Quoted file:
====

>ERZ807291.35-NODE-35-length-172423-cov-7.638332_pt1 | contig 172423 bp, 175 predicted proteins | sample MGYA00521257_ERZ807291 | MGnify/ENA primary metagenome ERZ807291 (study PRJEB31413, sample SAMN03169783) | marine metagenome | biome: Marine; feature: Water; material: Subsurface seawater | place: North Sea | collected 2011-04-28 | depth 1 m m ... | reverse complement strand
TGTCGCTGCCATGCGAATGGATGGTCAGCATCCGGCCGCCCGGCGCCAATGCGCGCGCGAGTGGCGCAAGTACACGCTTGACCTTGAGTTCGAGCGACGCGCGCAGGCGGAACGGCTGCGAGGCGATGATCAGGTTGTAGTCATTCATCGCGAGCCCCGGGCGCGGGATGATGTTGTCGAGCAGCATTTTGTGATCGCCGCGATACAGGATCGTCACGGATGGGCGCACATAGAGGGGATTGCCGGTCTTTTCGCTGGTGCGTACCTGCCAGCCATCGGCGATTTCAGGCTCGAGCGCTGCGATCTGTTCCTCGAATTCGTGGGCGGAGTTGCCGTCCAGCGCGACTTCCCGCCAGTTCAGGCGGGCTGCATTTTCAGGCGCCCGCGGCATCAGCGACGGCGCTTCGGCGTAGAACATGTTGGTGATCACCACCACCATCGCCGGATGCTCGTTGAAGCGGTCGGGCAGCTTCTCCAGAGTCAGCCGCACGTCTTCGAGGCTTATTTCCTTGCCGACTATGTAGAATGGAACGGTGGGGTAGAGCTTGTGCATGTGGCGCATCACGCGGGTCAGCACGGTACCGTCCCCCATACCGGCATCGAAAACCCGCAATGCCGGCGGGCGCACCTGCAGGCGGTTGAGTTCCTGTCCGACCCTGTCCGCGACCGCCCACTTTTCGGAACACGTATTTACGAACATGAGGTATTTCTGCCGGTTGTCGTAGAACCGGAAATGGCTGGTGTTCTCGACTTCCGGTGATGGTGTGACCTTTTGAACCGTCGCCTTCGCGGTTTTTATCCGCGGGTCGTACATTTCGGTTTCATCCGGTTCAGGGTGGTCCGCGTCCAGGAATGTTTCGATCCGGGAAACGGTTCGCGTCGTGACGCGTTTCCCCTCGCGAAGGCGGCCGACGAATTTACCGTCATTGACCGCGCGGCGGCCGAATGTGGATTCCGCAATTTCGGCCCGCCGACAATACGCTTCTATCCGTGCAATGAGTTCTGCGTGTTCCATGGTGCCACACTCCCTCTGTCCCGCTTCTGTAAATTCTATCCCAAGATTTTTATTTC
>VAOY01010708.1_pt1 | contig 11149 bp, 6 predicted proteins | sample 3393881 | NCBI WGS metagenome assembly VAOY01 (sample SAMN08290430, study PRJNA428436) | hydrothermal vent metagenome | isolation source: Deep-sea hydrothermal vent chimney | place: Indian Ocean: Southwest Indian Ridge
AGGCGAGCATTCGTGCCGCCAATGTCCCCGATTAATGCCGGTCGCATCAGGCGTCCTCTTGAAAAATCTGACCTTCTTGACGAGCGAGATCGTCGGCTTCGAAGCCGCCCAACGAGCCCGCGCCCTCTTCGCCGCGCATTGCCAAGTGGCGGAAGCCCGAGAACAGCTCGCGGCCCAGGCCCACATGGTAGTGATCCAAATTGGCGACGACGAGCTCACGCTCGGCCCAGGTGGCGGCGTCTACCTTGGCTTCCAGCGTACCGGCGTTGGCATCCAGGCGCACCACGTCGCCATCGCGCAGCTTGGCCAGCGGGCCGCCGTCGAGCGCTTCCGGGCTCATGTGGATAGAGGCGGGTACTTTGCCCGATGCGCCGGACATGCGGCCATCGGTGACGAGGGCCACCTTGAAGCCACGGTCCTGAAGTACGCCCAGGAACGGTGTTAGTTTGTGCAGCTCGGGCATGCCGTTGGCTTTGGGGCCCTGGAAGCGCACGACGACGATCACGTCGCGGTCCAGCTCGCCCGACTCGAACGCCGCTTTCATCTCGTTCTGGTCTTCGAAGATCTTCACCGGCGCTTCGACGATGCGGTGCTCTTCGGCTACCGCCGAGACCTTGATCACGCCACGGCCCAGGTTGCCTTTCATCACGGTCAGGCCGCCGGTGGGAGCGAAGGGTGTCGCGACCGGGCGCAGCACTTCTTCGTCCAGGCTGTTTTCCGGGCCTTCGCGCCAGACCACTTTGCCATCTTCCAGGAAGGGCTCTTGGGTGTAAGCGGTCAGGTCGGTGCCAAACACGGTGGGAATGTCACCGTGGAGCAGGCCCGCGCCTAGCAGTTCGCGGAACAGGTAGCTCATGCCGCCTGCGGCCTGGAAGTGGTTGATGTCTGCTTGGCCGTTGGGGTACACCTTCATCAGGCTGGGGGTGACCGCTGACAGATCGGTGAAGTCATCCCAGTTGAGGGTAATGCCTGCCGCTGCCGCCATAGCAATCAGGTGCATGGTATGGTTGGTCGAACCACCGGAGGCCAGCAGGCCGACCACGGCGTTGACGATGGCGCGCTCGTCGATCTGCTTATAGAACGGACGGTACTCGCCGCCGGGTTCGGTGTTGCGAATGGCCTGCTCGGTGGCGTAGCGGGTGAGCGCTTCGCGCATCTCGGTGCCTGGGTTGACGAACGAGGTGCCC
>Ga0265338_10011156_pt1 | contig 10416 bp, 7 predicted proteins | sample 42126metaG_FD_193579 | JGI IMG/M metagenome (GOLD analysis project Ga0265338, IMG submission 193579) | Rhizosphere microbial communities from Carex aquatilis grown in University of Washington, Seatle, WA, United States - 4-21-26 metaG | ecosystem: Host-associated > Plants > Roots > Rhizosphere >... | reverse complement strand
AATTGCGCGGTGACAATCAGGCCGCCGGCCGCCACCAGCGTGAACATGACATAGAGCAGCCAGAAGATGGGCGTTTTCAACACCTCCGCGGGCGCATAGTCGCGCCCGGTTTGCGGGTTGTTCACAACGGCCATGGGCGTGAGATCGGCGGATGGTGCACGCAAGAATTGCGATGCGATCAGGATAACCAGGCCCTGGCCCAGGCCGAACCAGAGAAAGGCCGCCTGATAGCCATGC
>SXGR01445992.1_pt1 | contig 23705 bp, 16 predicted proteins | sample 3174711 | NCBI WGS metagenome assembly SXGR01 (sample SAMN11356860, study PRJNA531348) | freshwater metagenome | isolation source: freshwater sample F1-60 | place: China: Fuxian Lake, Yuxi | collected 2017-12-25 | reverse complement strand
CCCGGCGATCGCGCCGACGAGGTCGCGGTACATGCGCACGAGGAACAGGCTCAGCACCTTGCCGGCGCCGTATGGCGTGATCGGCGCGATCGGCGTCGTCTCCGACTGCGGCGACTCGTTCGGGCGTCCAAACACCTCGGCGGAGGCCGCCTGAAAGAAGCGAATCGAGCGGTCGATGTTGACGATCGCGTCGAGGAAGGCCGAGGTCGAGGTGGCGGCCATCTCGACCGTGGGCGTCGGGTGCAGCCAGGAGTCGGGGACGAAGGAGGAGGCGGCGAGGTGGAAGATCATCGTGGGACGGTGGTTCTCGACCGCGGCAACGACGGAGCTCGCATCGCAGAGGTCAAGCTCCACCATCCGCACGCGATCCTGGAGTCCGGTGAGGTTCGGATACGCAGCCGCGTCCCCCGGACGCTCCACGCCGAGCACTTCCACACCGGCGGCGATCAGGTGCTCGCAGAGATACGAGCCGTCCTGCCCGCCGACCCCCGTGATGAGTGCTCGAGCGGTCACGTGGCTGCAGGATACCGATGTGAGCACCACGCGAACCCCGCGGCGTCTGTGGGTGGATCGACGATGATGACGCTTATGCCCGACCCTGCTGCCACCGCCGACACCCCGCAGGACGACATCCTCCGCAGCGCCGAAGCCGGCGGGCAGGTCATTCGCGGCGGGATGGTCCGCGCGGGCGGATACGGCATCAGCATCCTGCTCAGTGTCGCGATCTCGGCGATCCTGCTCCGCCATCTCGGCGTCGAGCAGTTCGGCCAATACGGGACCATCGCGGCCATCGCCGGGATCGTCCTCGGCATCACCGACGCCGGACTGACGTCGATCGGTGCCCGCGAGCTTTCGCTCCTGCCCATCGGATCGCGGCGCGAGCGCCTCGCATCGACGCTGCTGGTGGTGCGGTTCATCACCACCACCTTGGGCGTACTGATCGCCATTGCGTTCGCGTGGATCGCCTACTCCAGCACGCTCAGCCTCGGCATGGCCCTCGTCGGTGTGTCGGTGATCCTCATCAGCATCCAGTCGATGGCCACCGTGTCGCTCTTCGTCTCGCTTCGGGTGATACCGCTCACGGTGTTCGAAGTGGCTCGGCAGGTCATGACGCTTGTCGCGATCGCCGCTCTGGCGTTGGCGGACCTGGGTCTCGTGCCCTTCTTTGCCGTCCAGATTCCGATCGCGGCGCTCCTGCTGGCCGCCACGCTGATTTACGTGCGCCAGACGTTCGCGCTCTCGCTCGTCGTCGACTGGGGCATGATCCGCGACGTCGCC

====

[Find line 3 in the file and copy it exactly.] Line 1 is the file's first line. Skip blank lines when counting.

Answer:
>VAOY01010708.1_pt1 | contig 11149 bp, 6 predicted proteins | sample 3393881 | NCBI WGS metagenome assembly VAOY01 (sample SAMN08290430, study PRJNA428436) | hydrothermal vent metagenome | isolation source: Deep-sea hydrothermal vent chimney | place: Indian Ocean: Southwest Indian Ridge